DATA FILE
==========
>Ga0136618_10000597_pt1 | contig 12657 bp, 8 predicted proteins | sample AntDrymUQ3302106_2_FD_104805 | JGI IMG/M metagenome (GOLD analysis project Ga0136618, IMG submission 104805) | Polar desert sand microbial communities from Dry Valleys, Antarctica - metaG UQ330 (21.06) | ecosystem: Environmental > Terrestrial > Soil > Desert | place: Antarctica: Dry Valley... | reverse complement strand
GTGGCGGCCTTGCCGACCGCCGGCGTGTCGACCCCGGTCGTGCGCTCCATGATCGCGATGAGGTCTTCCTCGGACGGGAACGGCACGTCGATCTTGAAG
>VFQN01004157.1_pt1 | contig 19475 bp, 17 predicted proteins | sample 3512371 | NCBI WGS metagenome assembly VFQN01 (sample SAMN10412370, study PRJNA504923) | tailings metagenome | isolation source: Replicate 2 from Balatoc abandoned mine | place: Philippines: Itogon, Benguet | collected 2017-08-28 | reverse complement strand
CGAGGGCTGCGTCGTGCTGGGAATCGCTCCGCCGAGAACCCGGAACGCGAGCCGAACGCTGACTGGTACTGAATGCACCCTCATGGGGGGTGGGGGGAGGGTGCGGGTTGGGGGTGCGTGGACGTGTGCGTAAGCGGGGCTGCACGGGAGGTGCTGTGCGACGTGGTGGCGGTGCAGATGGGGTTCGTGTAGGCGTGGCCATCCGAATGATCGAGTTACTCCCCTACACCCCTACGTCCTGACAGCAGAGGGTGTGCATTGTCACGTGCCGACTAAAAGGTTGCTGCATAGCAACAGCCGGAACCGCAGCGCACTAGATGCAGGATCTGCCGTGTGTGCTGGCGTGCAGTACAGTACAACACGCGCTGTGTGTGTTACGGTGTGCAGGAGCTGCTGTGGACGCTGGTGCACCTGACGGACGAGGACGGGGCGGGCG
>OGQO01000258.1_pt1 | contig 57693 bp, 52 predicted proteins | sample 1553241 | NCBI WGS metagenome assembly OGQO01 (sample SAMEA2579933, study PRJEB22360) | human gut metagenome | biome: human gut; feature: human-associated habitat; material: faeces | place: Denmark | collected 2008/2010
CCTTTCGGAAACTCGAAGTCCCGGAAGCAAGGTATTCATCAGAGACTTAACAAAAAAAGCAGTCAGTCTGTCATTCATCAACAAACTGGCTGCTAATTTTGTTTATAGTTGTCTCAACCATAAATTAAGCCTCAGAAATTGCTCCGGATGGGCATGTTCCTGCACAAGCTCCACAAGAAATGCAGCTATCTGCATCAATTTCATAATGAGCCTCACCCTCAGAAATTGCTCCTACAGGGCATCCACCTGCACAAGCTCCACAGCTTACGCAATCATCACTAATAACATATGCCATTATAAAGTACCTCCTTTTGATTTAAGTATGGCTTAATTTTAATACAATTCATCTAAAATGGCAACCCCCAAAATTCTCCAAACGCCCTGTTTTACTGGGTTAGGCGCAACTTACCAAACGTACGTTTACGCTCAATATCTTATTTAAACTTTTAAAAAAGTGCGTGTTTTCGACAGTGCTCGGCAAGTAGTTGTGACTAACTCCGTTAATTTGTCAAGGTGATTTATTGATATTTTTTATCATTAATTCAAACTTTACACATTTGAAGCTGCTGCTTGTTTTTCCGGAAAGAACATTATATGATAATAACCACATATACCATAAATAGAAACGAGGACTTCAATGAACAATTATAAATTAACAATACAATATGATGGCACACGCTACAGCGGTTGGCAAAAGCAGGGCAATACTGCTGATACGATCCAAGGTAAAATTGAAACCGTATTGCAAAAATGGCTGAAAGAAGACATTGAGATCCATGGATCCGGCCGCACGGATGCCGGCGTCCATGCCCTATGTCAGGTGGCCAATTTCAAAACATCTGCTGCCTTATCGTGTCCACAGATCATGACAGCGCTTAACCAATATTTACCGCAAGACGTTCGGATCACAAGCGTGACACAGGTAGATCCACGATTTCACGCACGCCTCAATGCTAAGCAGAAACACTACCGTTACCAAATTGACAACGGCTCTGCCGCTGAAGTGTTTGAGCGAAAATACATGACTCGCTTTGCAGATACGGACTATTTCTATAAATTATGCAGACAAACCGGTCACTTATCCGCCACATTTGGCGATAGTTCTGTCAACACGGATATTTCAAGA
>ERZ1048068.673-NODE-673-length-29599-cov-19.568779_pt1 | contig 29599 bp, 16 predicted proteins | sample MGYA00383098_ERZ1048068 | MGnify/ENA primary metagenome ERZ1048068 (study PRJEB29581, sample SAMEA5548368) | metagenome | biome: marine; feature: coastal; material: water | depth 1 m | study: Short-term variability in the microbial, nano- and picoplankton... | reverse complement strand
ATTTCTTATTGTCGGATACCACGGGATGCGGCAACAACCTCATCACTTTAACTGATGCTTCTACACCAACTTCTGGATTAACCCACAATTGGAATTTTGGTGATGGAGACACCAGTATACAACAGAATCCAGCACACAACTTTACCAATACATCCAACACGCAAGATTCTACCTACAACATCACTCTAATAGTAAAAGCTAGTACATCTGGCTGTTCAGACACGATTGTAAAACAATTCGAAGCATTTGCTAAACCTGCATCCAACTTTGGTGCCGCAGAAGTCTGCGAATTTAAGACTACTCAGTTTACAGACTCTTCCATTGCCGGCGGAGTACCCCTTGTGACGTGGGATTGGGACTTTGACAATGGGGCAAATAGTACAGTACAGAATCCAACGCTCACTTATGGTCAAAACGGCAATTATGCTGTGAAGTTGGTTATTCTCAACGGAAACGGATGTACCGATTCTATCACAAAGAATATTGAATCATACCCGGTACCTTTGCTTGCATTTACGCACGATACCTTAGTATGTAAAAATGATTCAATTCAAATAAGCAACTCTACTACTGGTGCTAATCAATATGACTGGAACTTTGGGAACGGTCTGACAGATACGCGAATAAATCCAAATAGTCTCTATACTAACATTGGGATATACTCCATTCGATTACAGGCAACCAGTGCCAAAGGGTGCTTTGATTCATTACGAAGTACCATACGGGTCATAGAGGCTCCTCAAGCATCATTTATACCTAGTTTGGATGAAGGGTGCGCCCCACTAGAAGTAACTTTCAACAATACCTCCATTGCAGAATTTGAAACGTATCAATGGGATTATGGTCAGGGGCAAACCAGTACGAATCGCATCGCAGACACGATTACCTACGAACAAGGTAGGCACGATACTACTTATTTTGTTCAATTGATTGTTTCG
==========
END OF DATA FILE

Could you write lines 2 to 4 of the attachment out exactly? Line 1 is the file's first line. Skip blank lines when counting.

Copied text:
GTGGCGGCCTTGCCGACCGCCGGCGTGTCGACCCCGGTCGTGCGCTCCATGATCGCGATGAGGTCTTCCTCGGACGGGAACGGCACGTCGATCTTGAAG
>VFQN01004157.1_pt1 | contig 19475 bp, 17 predicted proteins | sample 3512371 | NCBI WGS metagenome assembly VFQN01 (sample SAMN10412370, study PRJNA504923) | tailings metagenome | isolation source: Replicate 2 from Balatoc abandoned mine | place: Philippines: Itogon, Benguet | collected 2017-08-28 | reverse complement strand
CGAGGGCTGCGTCGTGCTGGGAATCGCTCCGCCGAGAACCCGGAACGCGAGCCGAACGCTGACTGGTACTGAATGCACCCTCATGGGGGGTGGGGGGAGGGTGCGGGTTGGGGGTGCGTGGACGTGTGCGTAAGCGGGGCTGCACGGGAGGTGCTGTGCGACGTGGTGGCGGTGCAGATGGGGTTCGTGTAGGCGTGGCCATCCGAATGATCGAGTTACTCCCCTACACCCCTACGTCCTGACAGCAGAGGGTGTGCATTGTCACGTGCCGACTAAAAGGTTGCTGCATAGCAACAGCCGGAACCGCAGCGCACTAGATGCAGGATCTGCCGTGTGTGCTGGCGTGCAGTACAGTACAACACGCGCTGTGTGTGTTACGGTGTGCAGGAGCTGCTGTGGACGCTGGTGCACCTGACGGACGAGGACGGGGCGGGCG